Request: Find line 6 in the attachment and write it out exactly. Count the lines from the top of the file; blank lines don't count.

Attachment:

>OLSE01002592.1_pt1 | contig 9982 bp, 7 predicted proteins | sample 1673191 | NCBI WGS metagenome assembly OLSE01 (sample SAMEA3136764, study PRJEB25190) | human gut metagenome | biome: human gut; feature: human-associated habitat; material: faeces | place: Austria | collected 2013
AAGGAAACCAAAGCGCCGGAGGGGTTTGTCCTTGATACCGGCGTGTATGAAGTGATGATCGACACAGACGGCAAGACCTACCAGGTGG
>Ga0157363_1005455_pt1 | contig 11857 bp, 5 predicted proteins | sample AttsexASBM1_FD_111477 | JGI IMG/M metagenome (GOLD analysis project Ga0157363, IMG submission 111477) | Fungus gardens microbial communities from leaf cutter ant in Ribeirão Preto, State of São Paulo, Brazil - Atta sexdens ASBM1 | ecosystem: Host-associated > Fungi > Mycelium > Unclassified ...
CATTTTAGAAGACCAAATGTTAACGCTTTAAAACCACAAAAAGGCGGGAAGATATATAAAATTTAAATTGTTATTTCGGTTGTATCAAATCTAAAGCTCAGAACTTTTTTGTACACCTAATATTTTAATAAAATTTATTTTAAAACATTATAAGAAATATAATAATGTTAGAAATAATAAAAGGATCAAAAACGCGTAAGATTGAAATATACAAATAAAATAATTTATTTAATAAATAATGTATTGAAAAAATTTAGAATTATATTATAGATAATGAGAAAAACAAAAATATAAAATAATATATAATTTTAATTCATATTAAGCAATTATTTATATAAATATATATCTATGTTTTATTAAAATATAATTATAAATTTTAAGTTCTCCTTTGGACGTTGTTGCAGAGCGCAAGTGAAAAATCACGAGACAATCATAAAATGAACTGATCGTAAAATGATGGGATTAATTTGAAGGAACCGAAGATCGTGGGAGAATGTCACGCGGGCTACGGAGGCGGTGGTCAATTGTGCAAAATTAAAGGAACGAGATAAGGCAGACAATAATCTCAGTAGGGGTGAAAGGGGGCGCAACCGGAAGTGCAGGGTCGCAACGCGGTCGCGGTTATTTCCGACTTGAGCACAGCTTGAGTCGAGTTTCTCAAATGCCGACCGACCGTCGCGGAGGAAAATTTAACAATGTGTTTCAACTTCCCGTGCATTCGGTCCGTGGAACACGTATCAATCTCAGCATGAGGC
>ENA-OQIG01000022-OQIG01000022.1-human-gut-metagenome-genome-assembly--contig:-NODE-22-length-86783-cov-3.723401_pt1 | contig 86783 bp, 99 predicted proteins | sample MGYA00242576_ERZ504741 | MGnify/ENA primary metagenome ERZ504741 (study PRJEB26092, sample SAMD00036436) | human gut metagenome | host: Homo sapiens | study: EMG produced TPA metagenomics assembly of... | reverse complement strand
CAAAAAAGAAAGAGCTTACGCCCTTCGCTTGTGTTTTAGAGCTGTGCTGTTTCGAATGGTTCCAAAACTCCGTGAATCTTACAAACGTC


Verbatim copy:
CAAAAAAGAAAGAGCTTACGCCCTTCGCTTGTGTTTTAGAGCTGTGCTGTTTCGAATGGTTCCAAAACTCCGTGAATCTTACAAACGTC